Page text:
It is not only in the best interest of every workplace to manage fatigue but it is also a requirement under the Work Health and Safety legislation to ensure that the health and welfare of workers is looked after.
What is fatigue?
Fatigue is more than feeling a little bit tired. It is an ongoing feeling of lethargy accompanied by a lack of energy. Sufferers experience many symptoms such as difficulty concentrating, trouble with logical thinking, irritability and sleepiness.
The longer that fatigue is an issue for a person and they don’t get the rest and sleep they need the more difficult it is for them to understand that they are affected and identify the symptoms.
Creating a fatigue management system for your workplace
If you need to set up a system in your workplace it is much easier if you break it down into the following steps:
- Look at the workplace and identify the hazards
- Then assess the risks that may be the result of these hazards
- Work out appropriate control measures to reduce the risks
- Make sure that the control measures are implemented
- Monitor and assess how effective that the implemented controls are at reducing the risks
Lets now have a look at each one of theses steps in depth and how they apply to reducing fatigue.
Step One: Identify
The first step is to gain an understanding of the factors within your workplace that may be contributing to the fatigue of your workers. Some of the key ways that you can do this include:
- Assessing the rostering system within the workplace
- Talking to workers and getting their feedback regarding incidents and near misses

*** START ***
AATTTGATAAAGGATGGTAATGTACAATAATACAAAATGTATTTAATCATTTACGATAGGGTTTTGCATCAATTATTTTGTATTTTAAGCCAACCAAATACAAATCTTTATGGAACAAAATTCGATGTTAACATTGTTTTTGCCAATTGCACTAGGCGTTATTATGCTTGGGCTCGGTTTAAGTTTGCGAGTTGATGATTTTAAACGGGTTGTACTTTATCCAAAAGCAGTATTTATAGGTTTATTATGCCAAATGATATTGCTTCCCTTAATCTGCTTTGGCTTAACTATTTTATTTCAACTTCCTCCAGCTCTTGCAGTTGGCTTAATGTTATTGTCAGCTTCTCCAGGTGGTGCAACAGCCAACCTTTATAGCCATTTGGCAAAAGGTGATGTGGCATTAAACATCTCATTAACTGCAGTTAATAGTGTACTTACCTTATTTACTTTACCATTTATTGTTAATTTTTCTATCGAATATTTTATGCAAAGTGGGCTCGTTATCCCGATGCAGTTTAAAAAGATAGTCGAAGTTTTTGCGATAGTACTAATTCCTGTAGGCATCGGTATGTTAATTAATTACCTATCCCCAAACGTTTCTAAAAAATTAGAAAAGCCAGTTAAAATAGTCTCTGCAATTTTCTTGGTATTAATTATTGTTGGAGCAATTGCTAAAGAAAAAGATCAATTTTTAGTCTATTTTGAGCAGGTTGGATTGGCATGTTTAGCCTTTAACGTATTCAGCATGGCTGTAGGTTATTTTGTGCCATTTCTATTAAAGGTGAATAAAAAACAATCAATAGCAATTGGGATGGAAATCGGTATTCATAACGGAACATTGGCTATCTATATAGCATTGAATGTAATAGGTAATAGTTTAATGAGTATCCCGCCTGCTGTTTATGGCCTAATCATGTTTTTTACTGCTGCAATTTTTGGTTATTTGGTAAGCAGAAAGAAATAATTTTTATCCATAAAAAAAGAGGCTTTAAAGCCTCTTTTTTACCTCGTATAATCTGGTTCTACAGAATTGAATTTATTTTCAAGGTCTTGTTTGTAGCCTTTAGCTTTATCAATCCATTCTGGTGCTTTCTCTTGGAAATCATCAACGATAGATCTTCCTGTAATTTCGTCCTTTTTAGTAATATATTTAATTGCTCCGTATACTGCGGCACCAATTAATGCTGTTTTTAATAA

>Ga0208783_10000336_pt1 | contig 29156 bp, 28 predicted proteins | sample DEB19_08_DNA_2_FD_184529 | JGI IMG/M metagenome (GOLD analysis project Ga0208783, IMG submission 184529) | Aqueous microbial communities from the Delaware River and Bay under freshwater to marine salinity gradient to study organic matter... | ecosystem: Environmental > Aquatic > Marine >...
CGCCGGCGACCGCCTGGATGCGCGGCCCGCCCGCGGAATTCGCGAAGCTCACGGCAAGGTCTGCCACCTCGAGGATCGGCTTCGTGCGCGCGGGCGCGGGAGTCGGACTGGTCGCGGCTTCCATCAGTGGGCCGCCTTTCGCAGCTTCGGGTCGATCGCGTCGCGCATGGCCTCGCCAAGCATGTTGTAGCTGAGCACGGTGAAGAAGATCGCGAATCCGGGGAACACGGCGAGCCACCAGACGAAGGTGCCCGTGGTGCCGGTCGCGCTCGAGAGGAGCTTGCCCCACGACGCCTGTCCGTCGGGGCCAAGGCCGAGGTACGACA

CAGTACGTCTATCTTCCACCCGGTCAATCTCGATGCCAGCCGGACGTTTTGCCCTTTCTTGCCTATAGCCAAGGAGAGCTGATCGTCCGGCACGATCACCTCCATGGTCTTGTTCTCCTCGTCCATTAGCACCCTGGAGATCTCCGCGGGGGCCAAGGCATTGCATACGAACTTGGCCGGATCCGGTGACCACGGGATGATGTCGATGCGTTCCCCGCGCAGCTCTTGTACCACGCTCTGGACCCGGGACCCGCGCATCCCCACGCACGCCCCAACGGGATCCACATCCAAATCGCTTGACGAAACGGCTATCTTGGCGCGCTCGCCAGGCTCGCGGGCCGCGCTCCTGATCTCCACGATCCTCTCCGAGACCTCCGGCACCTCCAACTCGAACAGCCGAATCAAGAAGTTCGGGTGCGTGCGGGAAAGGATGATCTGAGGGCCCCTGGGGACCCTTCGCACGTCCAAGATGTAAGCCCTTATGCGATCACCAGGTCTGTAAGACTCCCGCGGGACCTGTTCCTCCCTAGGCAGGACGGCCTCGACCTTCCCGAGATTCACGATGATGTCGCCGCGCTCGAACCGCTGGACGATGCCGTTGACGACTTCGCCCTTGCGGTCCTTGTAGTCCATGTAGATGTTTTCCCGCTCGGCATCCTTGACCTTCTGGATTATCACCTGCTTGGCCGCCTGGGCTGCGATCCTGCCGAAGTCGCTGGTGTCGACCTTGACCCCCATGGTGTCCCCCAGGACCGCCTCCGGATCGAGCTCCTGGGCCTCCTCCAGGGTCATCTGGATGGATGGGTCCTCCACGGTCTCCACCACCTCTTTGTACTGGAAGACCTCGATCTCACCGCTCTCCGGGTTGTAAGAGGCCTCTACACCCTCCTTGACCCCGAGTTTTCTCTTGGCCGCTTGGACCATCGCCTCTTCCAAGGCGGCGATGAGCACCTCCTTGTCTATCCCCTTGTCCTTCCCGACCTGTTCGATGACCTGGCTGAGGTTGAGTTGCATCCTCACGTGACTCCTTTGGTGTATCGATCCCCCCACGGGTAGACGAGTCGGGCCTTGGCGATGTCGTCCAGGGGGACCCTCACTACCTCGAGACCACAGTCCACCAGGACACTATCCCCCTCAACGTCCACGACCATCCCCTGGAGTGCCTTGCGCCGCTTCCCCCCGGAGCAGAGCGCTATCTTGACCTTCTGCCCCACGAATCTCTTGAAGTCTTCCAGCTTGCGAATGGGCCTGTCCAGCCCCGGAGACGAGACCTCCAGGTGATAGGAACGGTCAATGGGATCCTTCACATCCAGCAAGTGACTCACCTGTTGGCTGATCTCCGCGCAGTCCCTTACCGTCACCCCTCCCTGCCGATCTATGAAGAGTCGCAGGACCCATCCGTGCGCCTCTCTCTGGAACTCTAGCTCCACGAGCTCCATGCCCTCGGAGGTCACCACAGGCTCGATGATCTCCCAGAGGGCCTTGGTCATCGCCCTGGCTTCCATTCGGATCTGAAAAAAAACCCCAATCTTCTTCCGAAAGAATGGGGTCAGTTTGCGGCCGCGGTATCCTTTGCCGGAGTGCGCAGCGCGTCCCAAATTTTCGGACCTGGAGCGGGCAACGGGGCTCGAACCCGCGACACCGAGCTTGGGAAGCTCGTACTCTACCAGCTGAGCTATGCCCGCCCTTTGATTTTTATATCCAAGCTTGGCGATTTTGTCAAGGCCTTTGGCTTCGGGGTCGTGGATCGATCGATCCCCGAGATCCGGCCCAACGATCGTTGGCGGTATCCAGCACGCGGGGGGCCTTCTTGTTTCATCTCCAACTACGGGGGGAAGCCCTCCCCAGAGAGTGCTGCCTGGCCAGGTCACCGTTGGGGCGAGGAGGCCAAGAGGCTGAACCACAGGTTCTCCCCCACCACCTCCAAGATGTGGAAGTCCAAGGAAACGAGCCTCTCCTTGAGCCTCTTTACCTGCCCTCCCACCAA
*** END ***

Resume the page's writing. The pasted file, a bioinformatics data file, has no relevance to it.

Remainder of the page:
- Meet with your workplace health and safety representatives
- Audit safety within your workplace
- Create a survey that your workers can fill out anonymously
- Look at the records of incidents and the trends of injuries, what tends to happen when workers are fatigued?
Step Two: Assess
What you are looking for here are risks from the hazards that may cause death, injury or illness. To be able to fully understand risk you need to look at both the likelihood of occurrence as well as the potential outcome.
Things that can be considered when looking at the contributing factors to fatigue include:
- When in the day: It is more likely for incidents to occur during circadian low points
- The length of rostered shifts because fatigue accumulates
- The time allowed between shifts to rest and recover
- How often does a particular incident happen?
- How many workers are affected by fatigue?
- Are workers trained in managing fatigue?
- What is the level of risk in the work that staff are involved in?
Step Three: Controls
The control measures are what will help you to reduce worker fatigue in the workplace by reducing the impact of the identified risk factors.
Where possible it is best to eliminate the factor but if a combination of factors are creating a risk then it may be ideal to use a combination of measure to control the risk.
Step Four: Implementation
Of course once you have completed stages one to three you need to be able to then make sure that the control measures that have been decided on are implemented within the workplace.
Ways of doing this may include:
- Creating processes and procedures
- Effectively communicating these and the control measures to all of the workers – consider if they need to be in multiple languages
- Make sure that all workers are trained in using the new control measures
- Ensure that appropriate supervision is applied at all times
Step Five: Evaluation
Ongoing evaluation of your fatigue management process is important to ensure that it is effective. During this process you can ask whether:
- The intended control measures have been implemented
- They being effective or do they need to be revised
- There new issues that need to be addressed
The best way for any workplace to manage fatigue is to ensure there is a system that is monitored and reviewed on a regular basis